SSB or T-Bills?

If you mentioned T-bills a year ago, you will get pretty much excitement. I remembered telling my friends and colleagues about this and they were surprised that it paid out interest greater than fixed deposit.

One year has passed and the awareness of T-bills is a lot higher now, with sharing not only on the financial community but also on mainstream media. So the current feeling towards it is probably more “meh” than excitement.

Personally, I think that is a correct feeling as at the end of the day, it is just a fixed income instrument with a short duration, so there is no reason to be too excited about it. Having said that, together with Singapore Savings Bonds (SSB), they are good instruments to park cash temporary.

One tranche from my OCBC fixed deposit just matured a few days ago. I received a courtesy call from a bank officer and asked if I would like to renew the fixed deposit. For a moment, I thought he was going to offer me a special rate. Alas, I am not “The Special One” and he told me the current rate which is 2.7%.

Well, thats definitely not attractive enough, given that I am already getting 3.0% from my UOBOne account. Also, SSB and T-bill are yielding above that too. So the question for me is to decide where I should place this cash?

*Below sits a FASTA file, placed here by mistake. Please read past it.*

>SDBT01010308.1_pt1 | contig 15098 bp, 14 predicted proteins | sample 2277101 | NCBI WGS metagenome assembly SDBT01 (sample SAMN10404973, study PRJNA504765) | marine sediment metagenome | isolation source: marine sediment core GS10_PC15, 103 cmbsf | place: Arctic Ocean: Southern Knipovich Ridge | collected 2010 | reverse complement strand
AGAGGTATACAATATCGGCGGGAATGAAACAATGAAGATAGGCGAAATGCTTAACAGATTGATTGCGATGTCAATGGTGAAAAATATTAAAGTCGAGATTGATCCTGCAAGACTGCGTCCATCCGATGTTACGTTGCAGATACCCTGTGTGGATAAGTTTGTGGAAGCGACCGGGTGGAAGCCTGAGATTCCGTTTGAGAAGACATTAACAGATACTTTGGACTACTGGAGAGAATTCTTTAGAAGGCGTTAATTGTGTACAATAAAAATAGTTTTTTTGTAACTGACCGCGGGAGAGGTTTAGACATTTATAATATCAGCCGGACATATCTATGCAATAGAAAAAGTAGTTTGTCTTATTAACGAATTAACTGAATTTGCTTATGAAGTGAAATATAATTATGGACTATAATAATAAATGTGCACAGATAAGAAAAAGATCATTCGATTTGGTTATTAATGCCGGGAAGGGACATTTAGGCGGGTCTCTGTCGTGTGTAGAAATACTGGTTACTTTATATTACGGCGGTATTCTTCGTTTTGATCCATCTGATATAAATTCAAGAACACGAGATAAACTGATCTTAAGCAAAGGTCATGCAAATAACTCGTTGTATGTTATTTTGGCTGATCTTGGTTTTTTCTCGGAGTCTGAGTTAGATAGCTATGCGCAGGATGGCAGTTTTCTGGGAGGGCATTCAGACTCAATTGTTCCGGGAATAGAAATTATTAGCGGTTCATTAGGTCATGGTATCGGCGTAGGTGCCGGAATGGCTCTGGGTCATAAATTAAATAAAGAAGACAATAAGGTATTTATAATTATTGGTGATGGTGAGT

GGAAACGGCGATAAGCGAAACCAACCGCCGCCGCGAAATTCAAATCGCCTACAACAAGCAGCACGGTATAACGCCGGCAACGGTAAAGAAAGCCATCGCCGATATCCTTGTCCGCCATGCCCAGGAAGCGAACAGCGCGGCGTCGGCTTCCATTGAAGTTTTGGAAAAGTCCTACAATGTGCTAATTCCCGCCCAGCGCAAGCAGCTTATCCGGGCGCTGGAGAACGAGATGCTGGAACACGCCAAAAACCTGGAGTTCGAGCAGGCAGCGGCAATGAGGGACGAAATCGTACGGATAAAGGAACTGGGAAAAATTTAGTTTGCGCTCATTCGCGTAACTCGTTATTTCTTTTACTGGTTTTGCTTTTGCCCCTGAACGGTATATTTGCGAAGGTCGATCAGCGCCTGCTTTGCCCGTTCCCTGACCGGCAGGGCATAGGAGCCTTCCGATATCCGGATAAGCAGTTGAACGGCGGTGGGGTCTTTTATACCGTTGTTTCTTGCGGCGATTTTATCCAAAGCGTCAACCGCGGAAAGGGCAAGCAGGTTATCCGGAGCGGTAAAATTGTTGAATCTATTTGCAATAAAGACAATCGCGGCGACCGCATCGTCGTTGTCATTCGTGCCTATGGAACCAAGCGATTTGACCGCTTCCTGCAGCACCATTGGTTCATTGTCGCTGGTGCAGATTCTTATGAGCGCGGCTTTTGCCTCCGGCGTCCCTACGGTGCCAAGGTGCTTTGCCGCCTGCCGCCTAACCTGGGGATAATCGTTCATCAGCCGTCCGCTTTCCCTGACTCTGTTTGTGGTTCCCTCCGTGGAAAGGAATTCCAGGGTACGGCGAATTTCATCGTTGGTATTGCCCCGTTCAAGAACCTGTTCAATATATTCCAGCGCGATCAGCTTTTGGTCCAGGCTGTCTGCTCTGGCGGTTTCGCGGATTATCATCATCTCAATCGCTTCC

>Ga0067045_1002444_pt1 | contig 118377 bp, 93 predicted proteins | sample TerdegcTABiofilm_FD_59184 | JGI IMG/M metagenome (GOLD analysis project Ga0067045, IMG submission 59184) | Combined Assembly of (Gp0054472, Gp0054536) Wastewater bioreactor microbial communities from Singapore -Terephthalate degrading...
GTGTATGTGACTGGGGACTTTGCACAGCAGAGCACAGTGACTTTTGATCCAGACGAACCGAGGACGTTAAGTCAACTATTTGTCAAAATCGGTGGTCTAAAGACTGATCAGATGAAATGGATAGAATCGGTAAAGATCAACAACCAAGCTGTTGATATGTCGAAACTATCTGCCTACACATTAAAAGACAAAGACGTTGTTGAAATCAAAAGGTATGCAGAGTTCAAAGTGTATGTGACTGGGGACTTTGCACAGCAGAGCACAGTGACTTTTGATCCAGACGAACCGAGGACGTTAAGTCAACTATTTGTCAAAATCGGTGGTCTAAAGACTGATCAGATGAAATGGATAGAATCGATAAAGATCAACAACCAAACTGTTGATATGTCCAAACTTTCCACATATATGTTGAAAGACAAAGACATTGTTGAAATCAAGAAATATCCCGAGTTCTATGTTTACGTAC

A check online shows the latest SSB is yielding at 3.16%, which is pretty attractive rate to lock in for 10 years. A closer look shows that the rate jumps from year 8 onwards.

On the other hand, the recent yield of 6-month T-bill hovers around 3.7%. It’s higher than SSB but duration is only a mere 6 months and we will not know what will be the rate half a year later.

Considering how I am going to use this amount of cash, I decided that I do not need to choose either option. Embracing the genius of AND, I am just going to go for both this time round. Erm, with a bit more on T-bills.

Why not just invest in equities and get a higher yield from dividend? Simply because I am likely to utilise this amount next year. So nope, this money is not meant for equities.

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